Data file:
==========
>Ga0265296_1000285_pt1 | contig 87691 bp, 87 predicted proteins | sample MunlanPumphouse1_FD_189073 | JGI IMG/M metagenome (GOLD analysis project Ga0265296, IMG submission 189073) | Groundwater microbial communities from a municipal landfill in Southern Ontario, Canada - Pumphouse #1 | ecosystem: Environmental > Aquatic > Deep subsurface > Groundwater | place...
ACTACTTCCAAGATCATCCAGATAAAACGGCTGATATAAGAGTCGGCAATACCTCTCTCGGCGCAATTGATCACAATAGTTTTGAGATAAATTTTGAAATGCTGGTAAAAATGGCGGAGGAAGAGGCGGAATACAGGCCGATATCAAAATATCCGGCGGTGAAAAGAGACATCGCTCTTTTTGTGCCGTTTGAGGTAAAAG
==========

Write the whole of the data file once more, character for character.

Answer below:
>Ga0265296_1000285_pt1 | contig 87691 bp, 87 predicted proteins | sample MunlanPumphouse1_FD_189073 | JGI IMG/M metagenome (GOLD analysis project Ga0265296, IMG submission 189073) | Groundwater microbial communities from a municipal landfill in Southern Ontario, Canada - Pumphouse #1 | ecosystem: Environmental > Aquatic > Deep subsurface > Groundwater | place...
ACTACTTCCAAGATCATCCAGATAAAACGGCTGATATAAGAGTCGGCAATACCTCTCTCGGCGCAATTGATCACAATAGTTTTGAGATAAATTTTGAAATGCTGGTAAAAATGGCGGAGGAAGAGGCGGAATACAGGCCGATATCAAAATATCCGGCGGTGAAAAGAGACATCGCTCTTTTTGTGCCGTTTGAGGTAAAAG